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X-Ray Tube

X-Ray Tube

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Usage conditions apply
Cold cathode, three electrode glass x-ray tube with gas auto regulation (probably asbestos fibers), and a Green & Bauer cloverleaf (shamrock) logo on the cathode stem. This may be an example of the Mascot model. Price when new, $27.
Henry Green (1860-1914) was an immigrant from England who moved to Hartford, Ct., in 1888 and began making light bulbs and Crookes tubes. After learning of Roentgen’s 1895 discovery of x-rays, Green made an x-ray tube—probably the first such in the United States. John L. Bauer (d. 1906) was an immigrant from Germany who was working with Green by 189y. Both men died of radiation burns.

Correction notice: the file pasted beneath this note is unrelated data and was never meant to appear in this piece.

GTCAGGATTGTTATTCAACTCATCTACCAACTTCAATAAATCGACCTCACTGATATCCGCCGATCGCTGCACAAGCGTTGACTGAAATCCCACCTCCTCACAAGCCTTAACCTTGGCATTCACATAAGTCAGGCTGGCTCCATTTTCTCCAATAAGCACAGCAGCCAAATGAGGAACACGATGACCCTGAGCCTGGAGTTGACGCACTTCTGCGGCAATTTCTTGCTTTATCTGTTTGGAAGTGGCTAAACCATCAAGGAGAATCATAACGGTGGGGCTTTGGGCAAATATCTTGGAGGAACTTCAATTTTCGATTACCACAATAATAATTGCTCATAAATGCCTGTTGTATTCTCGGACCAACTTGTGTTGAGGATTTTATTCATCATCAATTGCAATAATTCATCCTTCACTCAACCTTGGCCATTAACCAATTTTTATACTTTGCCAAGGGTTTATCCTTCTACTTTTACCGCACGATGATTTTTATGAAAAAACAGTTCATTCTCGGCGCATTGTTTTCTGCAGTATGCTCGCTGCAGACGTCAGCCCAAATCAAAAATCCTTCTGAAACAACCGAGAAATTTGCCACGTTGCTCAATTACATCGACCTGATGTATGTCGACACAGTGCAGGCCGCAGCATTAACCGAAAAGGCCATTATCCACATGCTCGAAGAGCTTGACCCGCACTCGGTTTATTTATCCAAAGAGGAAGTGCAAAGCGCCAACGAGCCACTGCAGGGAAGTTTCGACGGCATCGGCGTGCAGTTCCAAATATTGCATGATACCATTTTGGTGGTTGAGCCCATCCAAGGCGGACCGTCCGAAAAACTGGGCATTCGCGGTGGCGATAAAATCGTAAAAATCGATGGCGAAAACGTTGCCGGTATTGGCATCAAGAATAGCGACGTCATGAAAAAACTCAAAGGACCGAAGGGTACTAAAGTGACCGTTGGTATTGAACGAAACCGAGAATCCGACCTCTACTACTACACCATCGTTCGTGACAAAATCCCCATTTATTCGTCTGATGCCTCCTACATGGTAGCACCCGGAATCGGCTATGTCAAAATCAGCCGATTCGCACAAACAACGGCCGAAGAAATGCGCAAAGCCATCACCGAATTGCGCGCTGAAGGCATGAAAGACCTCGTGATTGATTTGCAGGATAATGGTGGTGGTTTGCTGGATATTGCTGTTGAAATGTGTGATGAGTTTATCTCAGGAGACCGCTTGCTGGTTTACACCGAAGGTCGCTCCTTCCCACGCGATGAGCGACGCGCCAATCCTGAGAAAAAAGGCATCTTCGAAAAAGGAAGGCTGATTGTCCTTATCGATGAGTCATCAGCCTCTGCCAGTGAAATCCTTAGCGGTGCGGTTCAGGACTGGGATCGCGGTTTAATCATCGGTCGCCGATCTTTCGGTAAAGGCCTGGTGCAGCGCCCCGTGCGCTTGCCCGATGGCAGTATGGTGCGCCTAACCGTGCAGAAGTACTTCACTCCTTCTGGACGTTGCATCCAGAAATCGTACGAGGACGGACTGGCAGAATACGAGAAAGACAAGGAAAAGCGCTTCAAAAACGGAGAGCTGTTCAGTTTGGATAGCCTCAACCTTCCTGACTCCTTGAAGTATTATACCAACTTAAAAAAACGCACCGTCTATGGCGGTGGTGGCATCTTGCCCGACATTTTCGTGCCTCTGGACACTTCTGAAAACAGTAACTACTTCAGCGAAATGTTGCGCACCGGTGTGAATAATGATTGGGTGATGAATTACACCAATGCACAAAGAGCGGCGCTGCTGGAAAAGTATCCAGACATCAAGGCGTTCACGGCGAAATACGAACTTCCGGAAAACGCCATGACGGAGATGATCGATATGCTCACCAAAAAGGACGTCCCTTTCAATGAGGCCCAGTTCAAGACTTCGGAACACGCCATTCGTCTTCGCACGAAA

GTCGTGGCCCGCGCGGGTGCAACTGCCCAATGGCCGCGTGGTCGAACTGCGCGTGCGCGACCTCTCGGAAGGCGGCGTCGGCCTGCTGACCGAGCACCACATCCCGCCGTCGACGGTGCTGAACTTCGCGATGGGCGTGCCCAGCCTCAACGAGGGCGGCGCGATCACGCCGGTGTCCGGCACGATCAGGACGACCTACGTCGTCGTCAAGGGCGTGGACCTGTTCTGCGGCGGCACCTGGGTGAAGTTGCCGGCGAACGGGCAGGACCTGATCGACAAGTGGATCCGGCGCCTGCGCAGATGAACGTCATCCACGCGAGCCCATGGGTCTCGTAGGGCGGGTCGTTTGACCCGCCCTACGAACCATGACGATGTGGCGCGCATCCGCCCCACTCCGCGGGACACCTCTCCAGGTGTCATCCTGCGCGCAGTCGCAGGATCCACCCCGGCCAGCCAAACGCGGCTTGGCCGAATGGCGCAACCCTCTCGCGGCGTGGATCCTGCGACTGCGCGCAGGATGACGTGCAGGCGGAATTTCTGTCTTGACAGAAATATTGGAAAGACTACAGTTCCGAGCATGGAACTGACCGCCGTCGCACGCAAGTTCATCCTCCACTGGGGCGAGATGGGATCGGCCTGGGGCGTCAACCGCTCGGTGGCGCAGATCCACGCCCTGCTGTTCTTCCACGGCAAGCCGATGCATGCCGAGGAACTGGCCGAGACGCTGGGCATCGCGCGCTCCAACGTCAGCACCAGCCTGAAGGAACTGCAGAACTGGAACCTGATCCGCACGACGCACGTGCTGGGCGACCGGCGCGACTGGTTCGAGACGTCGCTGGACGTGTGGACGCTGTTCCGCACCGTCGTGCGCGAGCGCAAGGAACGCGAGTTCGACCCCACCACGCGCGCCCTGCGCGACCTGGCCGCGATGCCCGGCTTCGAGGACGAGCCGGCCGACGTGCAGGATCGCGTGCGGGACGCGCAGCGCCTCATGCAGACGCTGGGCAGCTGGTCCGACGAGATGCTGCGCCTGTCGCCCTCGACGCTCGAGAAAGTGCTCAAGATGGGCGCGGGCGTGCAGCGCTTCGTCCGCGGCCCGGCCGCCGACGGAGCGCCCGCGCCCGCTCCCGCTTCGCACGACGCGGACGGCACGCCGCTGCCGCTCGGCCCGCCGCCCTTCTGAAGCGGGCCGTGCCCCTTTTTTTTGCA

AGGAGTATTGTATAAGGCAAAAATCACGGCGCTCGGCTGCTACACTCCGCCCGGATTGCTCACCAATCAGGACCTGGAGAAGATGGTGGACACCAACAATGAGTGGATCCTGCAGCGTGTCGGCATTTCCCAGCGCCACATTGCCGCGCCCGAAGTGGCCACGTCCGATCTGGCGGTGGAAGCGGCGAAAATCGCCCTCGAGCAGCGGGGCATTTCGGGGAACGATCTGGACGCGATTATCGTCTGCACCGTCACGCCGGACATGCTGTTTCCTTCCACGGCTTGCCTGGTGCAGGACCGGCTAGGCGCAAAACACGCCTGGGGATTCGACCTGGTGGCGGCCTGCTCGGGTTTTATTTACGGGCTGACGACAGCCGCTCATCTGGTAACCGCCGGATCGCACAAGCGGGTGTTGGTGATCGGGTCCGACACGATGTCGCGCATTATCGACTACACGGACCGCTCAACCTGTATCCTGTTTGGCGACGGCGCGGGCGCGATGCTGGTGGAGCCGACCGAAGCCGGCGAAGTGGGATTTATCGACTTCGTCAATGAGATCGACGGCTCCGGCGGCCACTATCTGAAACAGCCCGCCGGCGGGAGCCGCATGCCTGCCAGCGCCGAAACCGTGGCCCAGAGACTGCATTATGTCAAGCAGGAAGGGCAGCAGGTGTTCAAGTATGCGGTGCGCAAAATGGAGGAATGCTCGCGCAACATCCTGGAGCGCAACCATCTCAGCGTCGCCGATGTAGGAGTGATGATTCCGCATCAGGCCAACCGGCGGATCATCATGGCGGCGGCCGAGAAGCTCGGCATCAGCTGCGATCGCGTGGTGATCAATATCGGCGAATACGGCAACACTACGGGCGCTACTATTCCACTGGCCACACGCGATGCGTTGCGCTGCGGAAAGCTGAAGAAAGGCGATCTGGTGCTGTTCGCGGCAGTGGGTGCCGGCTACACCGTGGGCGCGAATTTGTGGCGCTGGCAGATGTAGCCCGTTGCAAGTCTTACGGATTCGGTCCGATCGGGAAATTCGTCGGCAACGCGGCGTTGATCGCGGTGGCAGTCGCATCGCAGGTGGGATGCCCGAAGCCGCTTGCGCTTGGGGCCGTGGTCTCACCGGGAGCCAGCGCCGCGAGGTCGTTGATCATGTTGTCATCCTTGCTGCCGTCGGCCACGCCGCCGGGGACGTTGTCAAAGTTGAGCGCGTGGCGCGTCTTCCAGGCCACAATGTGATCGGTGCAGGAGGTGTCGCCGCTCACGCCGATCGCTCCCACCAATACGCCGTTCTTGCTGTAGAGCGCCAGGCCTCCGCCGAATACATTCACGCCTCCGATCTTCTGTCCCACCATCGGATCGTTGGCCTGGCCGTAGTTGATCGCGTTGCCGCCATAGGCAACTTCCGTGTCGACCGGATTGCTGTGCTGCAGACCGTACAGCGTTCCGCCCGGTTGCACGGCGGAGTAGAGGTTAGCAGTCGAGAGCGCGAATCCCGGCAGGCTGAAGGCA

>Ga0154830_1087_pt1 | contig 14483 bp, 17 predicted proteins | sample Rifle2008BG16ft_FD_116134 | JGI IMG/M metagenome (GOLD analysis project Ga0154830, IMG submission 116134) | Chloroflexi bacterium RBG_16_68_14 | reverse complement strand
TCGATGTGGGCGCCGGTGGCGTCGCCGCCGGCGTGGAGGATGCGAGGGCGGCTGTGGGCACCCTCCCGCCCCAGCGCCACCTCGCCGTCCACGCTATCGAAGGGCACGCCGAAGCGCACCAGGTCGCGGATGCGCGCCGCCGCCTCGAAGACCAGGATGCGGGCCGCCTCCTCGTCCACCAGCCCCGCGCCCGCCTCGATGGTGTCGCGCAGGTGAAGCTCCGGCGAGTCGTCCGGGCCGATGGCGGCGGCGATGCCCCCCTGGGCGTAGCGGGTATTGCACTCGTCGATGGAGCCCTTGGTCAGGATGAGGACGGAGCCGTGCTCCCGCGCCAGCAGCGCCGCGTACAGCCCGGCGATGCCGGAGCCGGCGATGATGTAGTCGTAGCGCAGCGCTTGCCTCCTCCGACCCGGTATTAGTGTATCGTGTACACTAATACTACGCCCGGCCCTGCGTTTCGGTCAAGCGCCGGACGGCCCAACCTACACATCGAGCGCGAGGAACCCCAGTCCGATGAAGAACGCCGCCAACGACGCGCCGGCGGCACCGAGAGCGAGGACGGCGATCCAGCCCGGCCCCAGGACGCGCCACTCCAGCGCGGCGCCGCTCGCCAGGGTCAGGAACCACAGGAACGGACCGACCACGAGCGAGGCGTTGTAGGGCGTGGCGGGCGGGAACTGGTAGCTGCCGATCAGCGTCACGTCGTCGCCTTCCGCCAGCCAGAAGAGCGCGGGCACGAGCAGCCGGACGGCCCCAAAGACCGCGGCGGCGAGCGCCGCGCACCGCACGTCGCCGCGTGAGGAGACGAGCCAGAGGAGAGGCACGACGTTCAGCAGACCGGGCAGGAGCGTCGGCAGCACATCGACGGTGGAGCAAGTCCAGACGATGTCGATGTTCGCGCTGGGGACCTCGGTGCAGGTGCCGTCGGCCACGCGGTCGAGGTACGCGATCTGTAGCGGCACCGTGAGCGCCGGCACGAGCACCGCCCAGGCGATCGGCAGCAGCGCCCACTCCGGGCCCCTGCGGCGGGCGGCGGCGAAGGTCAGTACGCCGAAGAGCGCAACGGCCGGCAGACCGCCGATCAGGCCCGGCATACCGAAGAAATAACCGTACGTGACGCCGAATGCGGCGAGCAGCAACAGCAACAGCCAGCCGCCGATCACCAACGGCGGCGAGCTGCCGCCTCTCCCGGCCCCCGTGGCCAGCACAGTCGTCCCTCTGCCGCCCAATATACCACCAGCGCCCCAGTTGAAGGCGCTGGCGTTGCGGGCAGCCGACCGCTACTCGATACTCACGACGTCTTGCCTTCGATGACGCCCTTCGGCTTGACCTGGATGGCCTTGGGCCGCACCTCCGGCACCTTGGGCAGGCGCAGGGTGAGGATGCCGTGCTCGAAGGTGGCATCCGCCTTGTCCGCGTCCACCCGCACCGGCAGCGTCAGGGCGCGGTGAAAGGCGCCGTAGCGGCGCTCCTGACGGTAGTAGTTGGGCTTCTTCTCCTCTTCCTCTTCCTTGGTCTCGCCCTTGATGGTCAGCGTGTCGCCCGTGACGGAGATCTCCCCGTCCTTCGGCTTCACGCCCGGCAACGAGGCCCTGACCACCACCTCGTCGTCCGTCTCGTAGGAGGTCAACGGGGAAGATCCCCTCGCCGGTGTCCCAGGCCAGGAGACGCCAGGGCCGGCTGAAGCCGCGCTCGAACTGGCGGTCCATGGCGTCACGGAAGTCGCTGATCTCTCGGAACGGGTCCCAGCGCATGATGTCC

Ref: Henry Green, Clover Leaf Tube Pointers (Hartford: Green & Bauer, n.d.).
“BURNED BY X-RAYS, NOW FIND RELIEF,” Hartford Courant (Dec. 9, 1904), p. 5.
“X-RAYS CAUSE DEATH OF HENRY GREEN,” Hartford Courant (March 15, 1914), p. 3.
Currently not on view
Object Name
X-Ray Tube
tube, x-ray
Green & Bauer
place made
United States: Connecticut, Hartford
Physical Description
glass (overall material)
metal (overall material)
metal, copper (overall material)
aspestos (overall material)
average spatial: 20 cm x 14 cm x 56 cm; 7 7/8 in x 5 1/2 in x 22 1/16 in
ID Number
accession number
catalog number
Credit Line
Dr. and Mrs. J. A. Saffir
See more items in
Medicine and Science: Medicine
Data Source
National Museum of American History
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